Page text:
Also worth mentioning was the three-woman street urchin chorus, played by Terika Jefferson, Olivia van den Berg, and Fay James. For some strange reason, a lot of productions like to skimp when casting these three important parts, and considering these women appear in just about every other number, it's usually a big mistake that has the potential to sink the entire production. Luckily, Panic! Productions filled these roles with solid triple threat talent who matched the leads with their strong energy, vocal prowess, and dancing.
This was, overall, one of my favorite productions of Little Shop of Horros I have ever seen. If BroadwayWorld gave stars, I would give this production five stars, but we don't (except for BroadwayWorld UK for some reason).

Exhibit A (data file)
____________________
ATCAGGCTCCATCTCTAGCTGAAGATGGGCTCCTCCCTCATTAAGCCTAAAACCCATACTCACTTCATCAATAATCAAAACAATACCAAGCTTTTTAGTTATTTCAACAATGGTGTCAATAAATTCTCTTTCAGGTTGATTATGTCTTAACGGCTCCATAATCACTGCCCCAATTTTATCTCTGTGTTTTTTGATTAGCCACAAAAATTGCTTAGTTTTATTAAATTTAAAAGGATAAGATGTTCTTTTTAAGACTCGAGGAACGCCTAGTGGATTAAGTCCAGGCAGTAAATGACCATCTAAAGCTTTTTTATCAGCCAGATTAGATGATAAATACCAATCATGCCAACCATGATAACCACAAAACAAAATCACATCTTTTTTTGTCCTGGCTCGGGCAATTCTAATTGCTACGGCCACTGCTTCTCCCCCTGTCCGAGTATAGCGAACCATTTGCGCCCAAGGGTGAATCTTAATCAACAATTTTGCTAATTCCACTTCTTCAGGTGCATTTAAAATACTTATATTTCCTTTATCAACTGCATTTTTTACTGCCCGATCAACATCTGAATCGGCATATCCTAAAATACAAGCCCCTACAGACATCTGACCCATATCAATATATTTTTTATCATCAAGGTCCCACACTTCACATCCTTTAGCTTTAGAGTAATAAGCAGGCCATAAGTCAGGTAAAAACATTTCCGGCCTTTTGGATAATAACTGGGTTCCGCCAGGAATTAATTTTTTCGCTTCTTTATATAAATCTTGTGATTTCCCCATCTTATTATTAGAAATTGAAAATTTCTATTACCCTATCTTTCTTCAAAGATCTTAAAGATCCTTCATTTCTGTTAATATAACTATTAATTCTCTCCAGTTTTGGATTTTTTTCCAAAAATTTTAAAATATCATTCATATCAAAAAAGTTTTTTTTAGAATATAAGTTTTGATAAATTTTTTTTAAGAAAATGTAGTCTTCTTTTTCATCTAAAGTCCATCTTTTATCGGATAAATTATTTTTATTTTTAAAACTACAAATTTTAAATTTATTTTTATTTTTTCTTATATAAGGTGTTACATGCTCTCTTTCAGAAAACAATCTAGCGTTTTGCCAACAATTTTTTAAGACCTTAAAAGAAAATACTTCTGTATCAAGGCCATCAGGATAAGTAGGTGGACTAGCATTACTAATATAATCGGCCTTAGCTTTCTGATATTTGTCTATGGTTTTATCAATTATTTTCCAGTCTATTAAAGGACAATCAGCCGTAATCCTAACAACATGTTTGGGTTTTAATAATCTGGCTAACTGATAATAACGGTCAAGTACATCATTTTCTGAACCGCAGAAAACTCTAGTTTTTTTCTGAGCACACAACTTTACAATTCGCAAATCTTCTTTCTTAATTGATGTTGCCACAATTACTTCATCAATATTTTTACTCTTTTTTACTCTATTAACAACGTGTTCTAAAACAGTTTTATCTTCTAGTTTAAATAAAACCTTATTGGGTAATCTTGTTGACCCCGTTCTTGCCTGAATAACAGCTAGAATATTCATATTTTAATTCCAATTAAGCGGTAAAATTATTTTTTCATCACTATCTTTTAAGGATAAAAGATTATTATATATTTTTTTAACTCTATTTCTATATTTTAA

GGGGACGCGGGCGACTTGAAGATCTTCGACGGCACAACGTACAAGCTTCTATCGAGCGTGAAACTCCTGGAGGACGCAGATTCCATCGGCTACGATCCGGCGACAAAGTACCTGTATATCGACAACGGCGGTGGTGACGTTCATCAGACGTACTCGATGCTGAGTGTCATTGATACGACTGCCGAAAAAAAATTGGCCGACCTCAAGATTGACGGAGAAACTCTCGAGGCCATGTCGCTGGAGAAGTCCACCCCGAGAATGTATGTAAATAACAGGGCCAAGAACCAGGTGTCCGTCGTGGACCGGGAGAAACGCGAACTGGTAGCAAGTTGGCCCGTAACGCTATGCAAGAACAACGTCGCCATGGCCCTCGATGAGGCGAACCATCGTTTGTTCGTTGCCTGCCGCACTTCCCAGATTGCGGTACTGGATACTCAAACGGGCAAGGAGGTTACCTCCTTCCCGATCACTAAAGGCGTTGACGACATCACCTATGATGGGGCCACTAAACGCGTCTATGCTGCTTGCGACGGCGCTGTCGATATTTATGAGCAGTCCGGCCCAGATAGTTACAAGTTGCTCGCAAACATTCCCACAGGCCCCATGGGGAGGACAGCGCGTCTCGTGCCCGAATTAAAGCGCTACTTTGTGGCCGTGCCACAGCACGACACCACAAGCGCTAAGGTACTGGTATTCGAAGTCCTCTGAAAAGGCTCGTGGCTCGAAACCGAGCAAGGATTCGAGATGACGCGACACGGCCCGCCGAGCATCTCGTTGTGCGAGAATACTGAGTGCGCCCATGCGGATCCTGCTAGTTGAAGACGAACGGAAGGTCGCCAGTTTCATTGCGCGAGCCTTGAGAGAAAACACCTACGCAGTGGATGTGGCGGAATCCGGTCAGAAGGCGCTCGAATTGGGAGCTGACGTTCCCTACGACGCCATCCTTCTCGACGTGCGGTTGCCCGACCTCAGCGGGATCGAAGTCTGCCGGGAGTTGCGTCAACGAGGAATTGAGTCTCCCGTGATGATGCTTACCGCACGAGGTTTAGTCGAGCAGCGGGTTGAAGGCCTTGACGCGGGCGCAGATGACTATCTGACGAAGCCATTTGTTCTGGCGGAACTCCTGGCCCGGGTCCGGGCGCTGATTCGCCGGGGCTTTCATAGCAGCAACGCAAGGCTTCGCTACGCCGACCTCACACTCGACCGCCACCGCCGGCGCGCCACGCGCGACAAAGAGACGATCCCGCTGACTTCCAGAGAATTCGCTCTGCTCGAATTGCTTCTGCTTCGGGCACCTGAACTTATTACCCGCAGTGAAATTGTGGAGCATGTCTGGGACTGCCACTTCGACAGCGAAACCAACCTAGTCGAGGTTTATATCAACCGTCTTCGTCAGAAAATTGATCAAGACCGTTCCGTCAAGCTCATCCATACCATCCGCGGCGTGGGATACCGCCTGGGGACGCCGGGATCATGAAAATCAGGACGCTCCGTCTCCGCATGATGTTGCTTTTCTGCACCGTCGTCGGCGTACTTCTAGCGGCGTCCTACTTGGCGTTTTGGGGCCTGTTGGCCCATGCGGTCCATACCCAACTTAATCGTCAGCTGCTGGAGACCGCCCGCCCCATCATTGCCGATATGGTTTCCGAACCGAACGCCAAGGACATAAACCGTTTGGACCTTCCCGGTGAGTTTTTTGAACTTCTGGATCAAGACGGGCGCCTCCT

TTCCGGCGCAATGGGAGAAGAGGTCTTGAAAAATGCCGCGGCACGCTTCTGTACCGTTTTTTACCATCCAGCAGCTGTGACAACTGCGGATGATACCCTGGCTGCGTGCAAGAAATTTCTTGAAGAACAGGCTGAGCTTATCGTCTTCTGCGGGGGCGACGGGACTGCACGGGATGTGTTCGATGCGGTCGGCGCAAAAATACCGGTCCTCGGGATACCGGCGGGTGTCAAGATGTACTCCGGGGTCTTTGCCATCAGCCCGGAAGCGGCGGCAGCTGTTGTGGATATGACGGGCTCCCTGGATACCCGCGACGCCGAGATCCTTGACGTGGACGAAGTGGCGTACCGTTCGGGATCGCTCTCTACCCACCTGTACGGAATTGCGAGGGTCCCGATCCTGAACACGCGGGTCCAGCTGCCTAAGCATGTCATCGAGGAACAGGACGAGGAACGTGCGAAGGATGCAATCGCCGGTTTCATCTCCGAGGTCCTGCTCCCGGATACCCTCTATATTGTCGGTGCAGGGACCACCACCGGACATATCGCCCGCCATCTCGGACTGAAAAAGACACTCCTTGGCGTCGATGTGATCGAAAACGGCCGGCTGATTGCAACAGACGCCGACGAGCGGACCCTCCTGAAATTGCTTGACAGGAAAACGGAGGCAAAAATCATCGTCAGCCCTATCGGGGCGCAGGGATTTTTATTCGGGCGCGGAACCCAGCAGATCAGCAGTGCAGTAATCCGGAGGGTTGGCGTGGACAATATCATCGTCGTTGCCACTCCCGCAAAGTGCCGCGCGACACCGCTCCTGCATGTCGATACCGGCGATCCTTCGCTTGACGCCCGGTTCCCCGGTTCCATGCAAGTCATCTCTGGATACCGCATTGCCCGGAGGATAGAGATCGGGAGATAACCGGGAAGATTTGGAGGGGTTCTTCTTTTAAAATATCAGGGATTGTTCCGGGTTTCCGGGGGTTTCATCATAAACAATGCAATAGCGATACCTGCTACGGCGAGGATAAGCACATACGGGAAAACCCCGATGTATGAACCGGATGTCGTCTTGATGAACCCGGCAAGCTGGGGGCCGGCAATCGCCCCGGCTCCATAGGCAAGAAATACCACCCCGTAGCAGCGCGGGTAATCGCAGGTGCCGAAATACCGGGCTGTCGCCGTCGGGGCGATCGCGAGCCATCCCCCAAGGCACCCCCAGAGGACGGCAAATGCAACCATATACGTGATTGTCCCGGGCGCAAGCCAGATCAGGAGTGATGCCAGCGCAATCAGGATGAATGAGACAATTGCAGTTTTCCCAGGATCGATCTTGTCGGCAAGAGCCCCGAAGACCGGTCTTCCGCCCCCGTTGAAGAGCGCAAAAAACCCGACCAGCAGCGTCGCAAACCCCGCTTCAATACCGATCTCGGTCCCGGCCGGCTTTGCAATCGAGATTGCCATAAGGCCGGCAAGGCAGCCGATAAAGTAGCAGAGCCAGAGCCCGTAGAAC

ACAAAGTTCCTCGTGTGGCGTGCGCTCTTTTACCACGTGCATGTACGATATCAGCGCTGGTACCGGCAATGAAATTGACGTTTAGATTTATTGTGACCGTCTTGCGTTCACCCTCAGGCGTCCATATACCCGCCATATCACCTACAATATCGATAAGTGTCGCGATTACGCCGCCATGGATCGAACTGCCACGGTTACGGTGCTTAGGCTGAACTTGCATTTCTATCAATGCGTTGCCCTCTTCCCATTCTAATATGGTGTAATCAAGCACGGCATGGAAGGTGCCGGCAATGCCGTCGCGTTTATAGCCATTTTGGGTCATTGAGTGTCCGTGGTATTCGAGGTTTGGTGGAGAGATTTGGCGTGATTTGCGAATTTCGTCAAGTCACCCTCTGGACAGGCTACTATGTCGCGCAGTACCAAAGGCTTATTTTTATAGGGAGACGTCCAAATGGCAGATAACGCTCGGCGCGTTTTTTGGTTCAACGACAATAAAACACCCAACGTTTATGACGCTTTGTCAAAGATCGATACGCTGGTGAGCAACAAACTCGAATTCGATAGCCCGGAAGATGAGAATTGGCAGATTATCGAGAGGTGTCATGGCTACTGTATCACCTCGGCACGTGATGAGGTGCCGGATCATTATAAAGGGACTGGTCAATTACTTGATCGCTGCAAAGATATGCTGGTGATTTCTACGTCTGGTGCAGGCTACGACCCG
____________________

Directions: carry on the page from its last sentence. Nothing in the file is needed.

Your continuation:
Who Should See It?
It's easy to recommend this production to literally anybody just looking to see an enjoyable musical. If you're a fan of campy cult-musicals, and horror, you will especially love Little Shop of Horrors.
It's also appropriate for audiences of all ages, so bring the kids.
How To See It
Panic! Production's Little Shop of Horrors runs at the Hillcrest Center for the Arts in Thousand Oaks thru June 18th. Tickets are $25 and can be purchased here.
Hillcrest Center for the Arts is located at 403 W Hillcrest Drive, Thousand Oaks, CA 91360.
Photo credit: Panic! Productions